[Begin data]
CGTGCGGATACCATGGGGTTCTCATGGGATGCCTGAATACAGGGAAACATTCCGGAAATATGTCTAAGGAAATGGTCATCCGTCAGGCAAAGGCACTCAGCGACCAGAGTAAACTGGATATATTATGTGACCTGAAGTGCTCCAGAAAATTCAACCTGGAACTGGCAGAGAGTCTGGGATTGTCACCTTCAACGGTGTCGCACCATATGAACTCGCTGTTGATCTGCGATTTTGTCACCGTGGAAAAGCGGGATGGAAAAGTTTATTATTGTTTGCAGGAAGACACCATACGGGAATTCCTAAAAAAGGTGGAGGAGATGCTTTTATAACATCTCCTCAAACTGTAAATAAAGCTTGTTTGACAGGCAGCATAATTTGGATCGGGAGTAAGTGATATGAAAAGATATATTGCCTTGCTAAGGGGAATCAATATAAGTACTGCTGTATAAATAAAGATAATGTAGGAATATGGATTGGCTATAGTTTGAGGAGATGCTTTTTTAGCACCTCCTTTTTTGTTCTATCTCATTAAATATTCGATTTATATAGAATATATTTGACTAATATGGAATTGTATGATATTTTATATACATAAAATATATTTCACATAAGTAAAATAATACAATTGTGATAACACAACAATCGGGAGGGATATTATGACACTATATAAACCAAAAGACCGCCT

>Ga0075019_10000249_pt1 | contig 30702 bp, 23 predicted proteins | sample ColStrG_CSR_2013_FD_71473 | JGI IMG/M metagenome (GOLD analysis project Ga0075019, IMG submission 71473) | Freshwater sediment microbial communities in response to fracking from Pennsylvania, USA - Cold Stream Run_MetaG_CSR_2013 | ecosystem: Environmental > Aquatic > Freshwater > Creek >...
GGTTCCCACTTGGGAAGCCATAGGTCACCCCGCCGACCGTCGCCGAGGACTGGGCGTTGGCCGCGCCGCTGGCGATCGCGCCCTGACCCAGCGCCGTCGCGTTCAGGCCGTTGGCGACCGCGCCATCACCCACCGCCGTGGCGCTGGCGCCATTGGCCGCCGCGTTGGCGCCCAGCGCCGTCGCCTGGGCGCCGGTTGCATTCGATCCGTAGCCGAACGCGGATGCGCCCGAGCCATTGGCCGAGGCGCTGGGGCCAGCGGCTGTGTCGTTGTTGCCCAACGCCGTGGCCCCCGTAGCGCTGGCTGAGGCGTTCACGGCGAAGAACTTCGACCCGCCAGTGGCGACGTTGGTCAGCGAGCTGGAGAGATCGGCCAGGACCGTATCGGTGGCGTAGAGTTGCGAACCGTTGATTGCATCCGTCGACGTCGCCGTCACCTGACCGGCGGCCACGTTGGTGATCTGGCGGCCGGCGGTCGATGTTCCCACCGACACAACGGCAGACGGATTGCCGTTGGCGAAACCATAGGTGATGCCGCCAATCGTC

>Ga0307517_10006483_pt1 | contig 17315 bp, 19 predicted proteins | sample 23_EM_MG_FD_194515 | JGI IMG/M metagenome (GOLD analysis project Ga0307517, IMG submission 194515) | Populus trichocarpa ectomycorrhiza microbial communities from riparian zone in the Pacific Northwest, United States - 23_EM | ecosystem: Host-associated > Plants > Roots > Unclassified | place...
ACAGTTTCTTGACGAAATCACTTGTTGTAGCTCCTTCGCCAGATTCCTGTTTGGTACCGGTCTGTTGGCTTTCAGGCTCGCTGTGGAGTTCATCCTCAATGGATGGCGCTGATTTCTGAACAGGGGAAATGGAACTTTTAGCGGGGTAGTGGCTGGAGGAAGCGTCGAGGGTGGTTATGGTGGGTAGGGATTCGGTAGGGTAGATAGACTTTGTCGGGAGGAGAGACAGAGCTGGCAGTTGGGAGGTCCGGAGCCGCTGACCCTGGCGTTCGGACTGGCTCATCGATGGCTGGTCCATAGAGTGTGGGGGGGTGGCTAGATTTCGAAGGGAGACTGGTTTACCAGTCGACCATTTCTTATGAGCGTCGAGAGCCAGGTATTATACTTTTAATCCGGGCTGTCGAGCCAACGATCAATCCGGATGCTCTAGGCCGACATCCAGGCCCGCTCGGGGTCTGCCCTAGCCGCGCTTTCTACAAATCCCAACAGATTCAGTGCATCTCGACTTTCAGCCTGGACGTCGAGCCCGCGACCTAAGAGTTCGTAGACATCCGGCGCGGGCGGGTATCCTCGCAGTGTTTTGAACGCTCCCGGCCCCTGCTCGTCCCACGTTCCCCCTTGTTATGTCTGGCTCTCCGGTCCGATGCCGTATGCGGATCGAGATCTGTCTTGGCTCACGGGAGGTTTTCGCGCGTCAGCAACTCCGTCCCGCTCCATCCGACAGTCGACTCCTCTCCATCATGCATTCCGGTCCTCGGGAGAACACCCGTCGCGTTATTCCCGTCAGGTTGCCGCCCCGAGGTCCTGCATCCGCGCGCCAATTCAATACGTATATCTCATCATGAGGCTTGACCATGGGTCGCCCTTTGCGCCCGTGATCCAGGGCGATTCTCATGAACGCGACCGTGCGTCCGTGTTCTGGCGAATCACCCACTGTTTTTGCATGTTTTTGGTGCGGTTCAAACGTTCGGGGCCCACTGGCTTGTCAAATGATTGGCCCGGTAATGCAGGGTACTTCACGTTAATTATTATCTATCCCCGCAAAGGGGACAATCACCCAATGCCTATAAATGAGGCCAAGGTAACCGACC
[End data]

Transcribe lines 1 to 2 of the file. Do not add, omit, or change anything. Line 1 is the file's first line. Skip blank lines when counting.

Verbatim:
CGTGCGGATACCATGGGGTTCTCATGGGATGCCTGAATACAGGGAAACATTCCGGAAATATGTCTAAGGAAATGGTCATCCGTCAGGCAAAGGCACTCAGCGACCAGAGTAAACTGGATATATTATGTGACCTGAAGTGCTCCAGAAAATTCAACCTGGAACTGGCAGAGAGTCTGGGATTGTCACCTTCAACGGTGTCGCACCATATGAACTCGCTGTTGATCTGCGATTTTGTCACCGTGGAAAAGCGGGATGGAAAAGTTTATTATTGTTTGCAGGAAGACACCATACGGGAATTCCTAAAAAAGGTGGAGGAGATGCTTTTATAACATCTCCTCAAACTGTAAATAAAGCTTGTTTGACAGGCAGCATAATTTGGATCGGGAGTAAGTGATATGAAAAGATATATTGCCTTGCTAAGGGGAATCAATATAAGTACTGCTGTATAAATAAAGATAATGTAGGAATATGGATTGGCTATAGTTTGAGGAGATGCTTTTTTAGCACCTCCTTTTTTGTTCTATCTCATTAAATATTCGATTTATATAGAATATATTTGACTAATATGGAATTGTATGATATTTTATATACATAAAATATATTTCACATAAGTAAAATAATACAATTGTGATAACACAACAATCGGGAGGGATATTATGACACTATATAAACCAAAAGACCGCCT

>Ga0075019_10000249_pt1 | contig 30702 bp, 23 predicted proteins | sample ColStrG_CSR_2013_FD_71473 | JGI IMG/M metagenome (GOLD analysis project Ga0075019, IMG submission 71473) | Freshwater sediment microbial communities in response to fracking from Pennsylvania, USA - Cold Stream Run_MetaG_CSR_2013 | ecosystem: Environmental > Aquatic > Freshwater > Creek >...